Designer working on user interface on a PC

The 7 Color Palette Mistakes Commonly Made By UI Designers

Jaye Hannah

When executed properly, the right color palette can prompt new visitors to your website, strengthen your branding, and drive sales and leads. But with an overwhelming number of colors to choose from, creating a harmonious color palette—and successfully implementing it into the design of your website—can be quite a challenge. Is it any wonder that so many UI design newcomers get it wrong?

In previous blog posts, we’ve taken you through exactly how to nail your website’s color palette. This time, we’re going to show you what not to do. We’ve rounded up the seven common mistakes that UI designers make with color, and what you should do instead.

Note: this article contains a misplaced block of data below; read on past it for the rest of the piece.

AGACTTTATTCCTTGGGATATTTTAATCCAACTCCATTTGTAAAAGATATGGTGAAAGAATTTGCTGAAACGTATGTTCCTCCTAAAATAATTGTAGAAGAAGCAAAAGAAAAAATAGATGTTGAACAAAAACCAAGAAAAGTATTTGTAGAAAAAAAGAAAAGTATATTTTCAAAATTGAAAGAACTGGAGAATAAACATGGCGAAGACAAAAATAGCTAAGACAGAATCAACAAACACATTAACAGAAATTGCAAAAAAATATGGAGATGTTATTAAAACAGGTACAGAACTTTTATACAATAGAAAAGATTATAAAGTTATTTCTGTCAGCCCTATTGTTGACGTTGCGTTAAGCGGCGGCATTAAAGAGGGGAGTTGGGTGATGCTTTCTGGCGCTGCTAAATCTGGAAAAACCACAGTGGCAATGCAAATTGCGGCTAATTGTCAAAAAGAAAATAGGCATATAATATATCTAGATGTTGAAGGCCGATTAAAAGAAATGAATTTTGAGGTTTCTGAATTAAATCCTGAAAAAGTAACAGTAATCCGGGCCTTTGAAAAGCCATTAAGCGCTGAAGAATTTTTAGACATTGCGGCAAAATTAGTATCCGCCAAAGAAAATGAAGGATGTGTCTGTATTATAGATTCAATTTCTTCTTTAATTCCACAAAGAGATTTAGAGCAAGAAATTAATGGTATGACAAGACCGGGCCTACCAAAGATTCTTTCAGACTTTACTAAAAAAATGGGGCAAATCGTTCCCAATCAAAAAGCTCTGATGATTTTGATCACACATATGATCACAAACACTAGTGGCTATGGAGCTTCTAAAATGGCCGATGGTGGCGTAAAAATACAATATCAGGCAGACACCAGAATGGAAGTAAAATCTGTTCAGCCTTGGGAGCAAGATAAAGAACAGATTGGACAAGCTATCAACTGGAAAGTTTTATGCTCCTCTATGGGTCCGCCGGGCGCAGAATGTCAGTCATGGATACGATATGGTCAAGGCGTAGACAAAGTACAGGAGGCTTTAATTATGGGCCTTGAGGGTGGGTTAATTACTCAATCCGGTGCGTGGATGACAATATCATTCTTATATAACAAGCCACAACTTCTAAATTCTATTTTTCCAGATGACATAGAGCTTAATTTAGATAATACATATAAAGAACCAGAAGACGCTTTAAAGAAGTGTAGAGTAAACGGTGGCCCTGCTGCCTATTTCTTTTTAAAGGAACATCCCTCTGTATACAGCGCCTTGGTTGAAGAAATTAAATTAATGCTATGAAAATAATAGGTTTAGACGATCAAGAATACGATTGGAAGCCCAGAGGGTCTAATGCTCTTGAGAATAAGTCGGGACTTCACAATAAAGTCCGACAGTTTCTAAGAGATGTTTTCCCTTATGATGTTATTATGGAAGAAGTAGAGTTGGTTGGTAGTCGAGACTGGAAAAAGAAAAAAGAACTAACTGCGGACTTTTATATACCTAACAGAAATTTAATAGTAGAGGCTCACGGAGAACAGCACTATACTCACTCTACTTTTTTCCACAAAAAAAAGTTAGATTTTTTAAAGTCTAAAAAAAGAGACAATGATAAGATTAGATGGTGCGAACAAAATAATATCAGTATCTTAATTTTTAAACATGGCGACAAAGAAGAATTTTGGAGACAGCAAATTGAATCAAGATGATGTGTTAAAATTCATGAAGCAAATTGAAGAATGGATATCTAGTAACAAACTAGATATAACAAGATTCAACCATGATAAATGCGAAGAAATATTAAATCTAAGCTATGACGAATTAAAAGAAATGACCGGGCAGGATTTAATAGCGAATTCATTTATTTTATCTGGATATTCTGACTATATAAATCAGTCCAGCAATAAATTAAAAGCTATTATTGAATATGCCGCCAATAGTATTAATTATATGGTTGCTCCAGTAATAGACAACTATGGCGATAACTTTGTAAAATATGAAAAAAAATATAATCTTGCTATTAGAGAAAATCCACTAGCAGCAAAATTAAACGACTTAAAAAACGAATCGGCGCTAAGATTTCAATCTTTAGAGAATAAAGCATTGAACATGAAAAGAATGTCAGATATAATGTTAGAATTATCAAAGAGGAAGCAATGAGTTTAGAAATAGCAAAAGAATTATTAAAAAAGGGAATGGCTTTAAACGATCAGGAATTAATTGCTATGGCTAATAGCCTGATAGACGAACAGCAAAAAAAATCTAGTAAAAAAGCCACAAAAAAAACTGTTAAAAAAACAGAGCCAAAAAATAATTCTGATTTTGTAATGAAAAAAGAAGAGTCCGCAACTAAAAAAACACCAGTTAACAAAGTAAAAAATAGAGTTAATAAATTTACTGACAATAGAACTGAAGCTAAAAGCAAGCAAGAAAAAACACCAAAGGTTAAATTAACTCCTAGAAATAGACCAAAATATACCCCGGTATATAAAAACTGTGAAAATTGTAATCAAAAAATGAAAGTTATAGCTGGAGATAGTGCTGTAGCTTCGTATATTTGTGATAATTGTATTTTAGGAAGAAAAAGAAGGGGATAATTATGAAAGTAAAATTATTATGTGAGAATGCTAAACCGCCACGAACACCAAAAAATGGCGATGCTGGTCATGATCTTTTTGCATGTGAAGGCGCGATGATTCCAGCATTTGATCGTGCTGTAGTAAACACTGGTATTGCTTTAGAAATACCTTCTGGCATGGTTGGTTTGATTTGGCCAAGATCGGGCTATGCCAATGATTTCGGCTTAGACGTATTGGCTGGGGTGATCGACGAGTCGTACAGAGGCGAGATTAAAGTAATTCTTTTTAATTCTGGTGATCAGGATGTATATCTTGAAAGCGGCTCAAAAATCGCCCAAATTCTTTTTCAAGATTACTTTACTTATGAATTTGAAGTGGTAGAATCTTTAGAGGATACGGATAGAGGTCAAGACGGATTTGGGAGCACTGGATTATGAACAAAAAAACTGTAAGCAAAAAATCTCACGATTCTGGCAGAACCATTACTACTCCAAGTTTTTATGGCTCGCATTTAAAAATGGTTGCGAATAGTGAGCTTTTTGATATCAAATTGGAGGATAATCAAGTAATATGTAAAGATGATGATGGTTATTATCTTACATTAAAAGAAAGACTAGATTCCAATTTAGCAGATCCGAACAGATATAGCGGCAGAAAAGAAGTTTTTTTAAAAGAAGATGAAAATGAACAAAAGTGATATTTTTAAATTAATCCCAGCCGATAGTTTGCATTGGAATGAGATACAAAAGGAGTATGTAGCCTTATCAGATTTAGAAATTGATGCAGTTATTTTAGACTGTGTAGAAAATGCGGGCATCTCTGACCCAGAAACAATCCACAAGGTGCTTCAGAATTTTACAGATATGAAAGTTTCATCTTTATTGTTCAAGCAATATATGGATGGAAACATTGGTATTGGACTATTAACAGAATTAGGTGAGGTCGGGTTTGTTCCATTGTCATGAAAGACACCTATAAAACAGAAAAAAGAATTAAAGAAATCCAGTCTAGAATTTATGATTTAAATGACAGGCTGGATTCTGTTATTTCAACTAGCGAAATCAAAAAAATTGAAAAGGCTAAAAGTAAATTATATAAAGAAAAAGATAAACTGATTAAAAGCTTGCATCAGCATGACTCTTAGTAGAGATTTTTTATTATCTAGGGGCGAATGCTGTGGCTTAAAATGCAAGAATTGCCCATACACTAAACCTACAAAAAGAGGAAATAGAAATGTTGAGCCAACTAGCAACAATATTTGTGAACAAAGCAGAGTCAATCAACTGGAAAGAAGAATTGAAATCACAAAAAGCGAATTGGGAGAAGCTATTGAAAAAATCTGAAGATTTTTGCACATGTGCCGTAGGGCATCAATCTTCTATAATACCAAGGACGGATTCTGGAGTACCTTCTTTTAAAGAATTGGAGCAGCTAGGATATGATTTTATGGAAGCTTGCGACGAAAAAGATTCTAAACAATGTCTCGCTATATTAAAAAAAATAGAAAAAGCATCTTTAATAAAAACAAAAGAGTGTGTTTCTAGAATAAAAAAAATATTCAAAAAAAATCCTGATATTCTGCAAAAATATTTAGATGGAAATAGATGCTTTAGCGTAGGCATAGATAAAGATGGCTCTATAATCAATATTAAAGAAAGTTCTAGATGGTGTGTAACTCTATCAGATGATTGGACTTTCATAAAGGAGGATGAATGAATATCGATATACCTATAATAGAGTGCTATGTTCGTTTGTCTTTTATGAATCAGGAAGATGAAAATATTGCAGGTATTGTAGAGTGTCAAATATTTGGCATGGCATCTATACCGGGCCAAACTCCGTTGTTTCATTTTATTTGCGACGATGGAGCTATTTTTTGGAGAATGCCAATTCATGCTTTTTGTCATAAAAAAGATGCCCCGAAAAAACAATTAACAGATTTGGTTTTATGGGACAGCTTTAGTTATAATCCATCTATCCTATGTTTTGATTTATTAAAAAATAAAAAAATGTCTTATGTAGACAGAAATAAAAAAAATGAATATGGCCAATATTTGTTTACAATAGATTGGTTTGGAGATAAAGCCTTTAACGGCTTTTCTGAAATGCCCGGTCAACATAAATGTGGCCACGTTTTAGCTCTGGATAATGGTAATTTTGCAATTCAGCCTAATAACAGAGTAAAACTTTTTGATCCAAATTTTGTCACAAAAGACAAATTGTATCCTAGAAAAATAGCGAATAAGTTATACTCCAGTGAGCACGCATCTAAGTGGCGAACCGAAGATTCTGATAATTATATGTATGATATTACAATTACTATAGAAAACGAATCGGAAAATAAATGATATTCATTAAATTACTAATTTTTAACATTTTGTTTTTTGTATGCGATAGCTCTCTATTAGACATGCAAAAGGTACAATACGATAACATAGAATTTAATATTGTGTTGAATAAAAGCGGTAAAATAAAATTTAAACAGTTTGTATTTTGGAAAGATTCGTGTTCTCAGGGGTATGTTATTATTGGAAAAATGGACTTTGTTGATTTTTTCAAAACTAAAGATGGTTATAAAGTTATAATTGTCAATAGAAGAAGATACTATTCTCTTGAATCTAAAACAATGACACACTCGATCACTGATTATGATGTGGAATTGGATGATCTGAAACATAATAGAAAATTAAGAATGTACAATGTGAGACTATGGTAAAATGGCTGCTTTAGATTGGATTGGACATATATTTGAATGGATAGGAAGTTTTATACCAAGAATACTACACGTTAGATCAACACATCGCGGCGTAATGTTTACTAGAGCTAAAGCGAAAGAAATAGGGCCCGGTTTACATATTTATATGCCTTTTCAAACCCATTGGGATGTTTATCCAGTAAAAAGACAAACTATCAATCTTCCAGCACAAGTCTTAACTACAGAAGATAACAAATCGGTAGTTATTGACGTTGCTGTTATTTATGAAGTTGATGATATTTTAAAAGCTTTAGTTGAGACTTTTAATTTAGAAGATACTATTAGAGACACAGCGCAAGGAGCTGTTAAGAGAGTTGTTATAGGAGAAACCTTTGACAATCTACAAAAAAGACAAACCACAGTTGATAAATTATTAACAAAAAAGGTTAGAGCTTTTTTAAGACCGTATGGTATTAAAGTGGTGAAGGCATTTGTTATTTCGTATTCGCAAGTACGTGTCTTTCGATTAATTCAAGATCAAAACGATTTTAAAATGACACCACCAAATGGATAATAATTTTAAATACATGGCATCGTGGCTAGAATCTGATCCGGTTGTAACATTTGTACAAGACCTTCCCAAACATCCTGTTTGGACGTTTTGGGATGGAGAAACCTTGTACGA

Here’s what we’ll cover:

  1. Overlooking accessibility
  2. Chasing the trends 
  3. Overuse of color
  4. Forgetting the user
  5. Not differentiating from the competition 
  6. Trying too hard to be unique
  7. Using pure black for text 
  8. Final thoughts 

Popcorn at the ready? Let’s get started!

1. Overlooking accessibility

The conversation surrounding accessibility in design is growing. But many designers still don’t realize that designing for a colorblind user, or someone who wears prescription glasses, is just as important as designing for somebody who doesn’t. Many of the world’s 200 million visually impaired people suffer from decreased sensitivity to certain colors and contrast. Not ensuring there’s enough contrast between two adjacent colors will make it especially difficult for hard of seeing people to navigate your interface. Consider placing light elements against dark backgrounds to make everything clearer.